Property protection trust

I have been asked to deal with a ‘property protection trust’ as the settlor has lost capacity and another trustee wishes to retire (firm who drew it up). Currently there are 4 trustees and the trust is discretionary, so there would be 2 continuing trustees (son and daughter) who are also attorneys under LPA for settlor (mum). The trust contains 1/2 house, mum owns other 1/2 outright and it needs to be sold to fund her care.

The trust states "The settlor has the power to remove any trustee and appoint new and additional trustees. After the death or loss of mental capacity of the settlor the trustees shall have the power to appoint new or additional trustees"

I am not sure if this is sufficient for the continuing trustees to retire the other 2 (one with consent - the other without capacity) without replacing them, or whether we could do a deed of appointment of the 1/2 share without retiring them, or whether we can just sell the property without reference to the trust - the title is just in the names of mum, son and daughter with a form A restriction - no mention of the trust at all.

Marie Granby
Maxwell Hodge

Marie

My initial thought is that if the “property protection trust” is not doing what it claims [as suggested by your statement that the house must be sold] then perhaps you should initially consider who your client or clients are.

He/She/They may have a claim against the firm who initially advised on the scheme - depending on your instructions you may wish to take advice from your litigation department.

Kevin Mullen

The problem is that mum owns half outright (only 1/2 is in the trust) and that is what local authority want to be made available for funding, also property is empty and family are frankly sick of it all (it has been going back and forth for months with other firm) and just want to sort their mum’s care out, I don’t think anyone is interested in litigating, they just want to know the best way to sell the property.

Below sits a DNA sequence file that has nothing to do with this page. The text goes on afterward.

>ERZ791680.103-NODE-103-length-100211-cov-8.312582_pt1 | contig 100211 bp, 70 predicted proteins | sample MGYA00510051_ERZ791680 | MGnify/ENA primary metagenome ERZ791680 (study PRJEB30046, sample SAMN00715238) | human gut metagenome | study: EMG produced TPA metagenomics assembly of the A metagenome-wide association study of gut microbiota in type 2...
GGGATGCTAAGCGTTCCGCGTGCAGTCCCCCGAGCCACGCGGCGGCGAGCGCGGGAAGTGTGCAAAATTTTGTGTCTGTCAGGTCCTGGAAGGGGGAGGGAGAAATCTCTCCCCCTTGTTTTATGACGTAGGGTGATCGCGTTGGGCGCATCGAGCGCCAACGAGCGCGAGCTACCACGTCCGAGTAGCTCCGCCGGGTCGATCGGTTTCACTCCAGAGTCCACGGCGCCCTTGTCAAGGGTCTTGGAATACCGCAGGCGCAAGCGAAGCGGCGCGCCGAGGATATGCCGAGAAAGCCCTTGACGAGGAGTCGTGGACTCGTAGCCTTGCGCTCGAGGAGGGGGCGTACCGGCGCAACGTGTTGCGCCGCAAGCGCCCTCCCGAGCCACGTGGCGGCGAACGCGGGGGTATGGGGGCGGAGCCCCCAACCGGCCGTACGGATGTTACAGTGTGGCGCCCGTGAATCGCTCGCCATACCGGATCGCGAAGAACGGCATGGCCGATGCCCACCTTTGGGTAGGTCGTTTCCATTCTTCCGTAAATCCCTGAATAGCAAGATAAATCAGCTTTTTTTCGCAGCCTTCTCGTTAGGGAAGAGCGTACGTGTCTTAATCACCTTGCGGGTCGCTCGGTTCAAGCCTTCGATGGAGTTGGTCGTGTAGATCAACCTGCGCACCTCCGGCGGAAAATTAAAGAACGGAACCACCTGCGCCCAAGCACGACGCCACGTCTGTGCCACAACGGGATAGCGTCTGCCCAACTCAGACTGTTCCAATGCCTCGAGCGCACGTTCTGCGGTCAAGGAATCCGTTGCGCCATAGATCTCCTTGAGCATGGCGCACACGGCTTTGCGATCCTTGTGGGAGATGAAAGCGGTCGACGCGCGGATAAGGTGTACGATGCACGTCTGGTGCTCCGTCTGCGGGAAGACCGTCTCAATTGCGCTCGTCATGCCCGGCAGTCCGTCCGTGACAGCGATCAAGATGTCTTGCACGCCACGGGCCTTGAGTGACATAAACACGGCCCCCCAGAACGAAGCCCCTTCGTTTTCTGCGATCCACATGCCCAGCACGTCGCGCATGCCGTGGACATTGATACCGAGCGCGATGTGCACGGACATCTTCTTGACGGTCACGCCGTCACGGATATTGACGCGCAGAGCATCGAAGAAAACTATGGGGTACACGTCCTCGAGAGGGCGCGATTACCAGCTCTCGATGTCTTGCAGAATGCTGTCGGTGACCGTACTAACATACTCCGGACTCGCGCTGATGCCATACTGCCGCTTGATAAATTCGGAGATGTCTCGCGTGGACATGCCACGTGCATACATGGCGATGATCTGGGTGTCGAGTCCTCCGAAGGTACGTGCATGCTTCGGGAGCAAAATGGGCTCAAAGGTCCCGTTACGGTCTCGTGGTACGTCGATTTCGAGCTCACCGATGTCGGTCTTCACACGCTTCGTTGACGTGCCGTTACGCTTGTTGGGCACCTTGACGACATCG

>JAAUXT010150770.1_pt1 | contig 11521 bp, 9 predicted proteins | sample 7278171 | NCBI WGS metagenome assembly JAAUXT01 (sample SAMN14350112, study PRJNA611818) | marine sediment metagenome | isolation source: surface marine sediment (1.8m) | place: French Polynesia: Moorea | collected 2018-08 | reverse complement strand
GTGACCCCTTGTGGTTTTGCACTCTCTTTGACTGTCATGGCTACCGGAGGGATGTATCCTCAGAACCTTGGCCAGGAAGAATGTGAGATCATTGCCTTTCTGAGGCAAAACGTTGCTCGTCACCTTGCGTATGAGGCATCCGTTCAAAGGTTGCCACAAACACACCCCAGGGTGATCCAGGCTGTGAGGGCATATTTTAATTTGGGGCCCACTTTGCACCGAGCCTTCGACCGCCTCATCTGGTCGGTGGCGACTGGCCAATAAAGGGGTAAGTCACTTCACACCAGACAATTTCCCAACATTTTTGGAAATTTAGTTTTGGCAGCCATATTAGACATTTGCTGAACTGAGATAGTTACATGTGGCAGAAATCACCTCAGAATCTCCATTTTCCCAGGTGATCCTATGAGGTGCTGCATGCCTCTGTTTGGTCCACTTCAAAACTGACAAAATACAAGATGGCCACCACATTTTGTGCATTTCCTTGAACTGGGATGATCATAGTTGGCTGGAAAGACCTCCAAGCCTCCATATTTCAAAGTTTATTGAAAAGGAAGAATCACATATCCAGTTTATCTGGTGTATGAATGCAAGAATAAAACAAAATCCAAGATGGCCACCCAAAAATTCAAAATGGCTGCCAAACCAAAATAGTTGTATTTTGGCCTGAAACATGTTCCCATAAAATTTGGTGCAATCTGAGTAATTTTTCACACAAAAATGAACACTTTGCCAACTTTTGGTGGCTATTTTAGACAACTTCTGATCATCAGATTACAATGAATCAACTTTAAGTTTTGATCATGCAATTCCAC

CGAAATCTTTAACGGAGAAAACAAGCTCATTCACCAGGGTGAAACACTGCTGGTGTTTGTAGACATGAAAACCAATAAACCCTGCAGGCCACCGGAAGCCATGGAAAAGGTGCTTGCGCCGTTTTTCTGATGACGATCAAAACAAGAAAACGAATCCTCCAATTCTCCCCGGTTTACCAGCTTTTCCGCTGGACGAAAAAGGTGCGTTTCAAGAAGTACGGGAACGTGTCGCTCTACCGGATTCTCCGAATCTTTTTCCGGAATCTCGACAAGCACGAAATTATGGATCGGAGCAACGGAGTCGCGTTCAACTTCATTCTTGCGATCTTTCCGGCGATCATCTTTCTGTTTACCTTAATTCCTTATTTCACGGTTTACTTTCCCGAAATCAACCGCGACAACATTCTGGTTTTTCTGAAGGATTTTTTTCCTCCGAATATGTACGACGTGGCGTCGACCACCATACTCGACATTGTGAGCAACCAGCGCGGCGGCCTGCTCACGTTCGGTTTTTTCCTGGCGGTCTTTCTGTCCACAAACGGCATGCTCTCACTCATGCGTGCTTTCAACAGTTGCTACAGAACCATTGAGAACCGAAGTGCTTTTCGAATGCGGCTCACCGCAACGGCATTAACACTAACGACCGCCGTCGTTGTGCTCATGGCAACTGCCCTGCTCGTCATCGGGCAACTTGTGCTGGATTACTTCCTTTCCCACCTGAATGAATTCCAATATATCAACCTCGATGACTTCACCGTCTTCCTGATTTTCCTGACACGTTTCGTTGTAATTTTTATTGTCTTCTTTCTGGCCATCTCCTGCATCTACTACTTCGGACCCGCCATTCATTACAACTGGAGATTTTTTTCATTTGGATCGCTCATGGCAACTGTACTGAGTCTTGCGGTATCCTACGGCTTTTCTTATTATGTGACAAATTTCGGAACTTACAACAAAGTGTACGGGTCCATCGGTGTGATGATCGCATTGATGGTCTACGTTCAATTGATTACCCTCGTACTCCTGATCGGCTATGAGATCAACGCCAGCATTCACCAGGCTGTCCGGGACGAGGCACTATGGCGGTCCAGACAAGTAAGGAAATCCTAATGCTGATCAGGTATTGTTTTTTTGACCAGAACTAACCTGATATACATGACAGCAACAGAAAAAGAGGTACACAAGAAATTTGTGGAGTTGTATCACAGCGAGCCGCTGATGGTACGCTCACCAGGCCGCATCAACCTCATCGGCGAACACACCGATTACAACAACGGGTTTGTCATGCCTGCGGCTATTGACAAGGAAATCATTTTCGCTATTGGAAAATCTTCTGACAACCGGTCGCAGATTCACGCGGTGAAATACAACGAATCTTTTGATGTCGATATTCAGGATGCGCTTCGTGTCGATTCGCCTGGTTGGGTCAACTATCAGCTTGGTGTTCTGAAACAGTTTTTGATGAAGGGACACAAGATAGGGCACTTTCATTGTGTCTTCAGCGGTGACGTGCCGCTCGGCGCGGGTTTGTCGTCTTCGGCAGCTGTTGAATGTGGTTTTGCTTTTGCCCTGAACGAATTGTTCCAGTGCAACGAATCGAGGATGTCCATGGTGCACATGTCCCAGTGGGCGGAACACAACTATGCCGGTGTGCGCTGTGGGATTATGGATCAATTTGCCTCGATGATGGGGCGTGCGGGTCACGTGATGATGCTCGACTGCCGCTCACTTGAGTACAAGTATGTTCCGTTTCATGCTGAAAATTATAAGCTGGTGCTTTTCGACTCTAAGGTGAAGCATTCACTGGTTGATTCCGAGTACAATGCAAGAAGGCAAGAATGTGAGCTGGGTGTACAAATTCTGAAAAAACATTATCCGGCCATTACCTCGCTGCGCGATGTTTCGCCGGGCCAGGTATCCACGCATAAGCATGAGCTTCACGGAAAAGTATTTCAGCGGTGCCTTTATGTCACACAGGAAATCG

Marie Granby
Maxwell Hodge

I don’t see why the trustees of land cannot sell the house - Son and Daughter each signing once for themselves, and again as attorneys for Mum would satisfy the “two signatures” rule.

The trust wording quoted would not seem to allow the remaining three trustees to “remove” the incapable trustee. Have not checked Trustee Act lately, but think this allowed removal of an incapable trustee - although court approval required if that person was also a beneficiary.

However the usual problem was to vest trust assets in the new/correct names, which should not be a problem in this case; so perhaps consider taking counsel’s advice on whether court approval is essential [perhaps on basis that approval will be given, so delay and expense of formal proceedings are not warranted]. Once Mum has been cleared [or assumed cleared] the remaining three trustees can execute a normal deed of retirement and appointment.

Kevin Mullen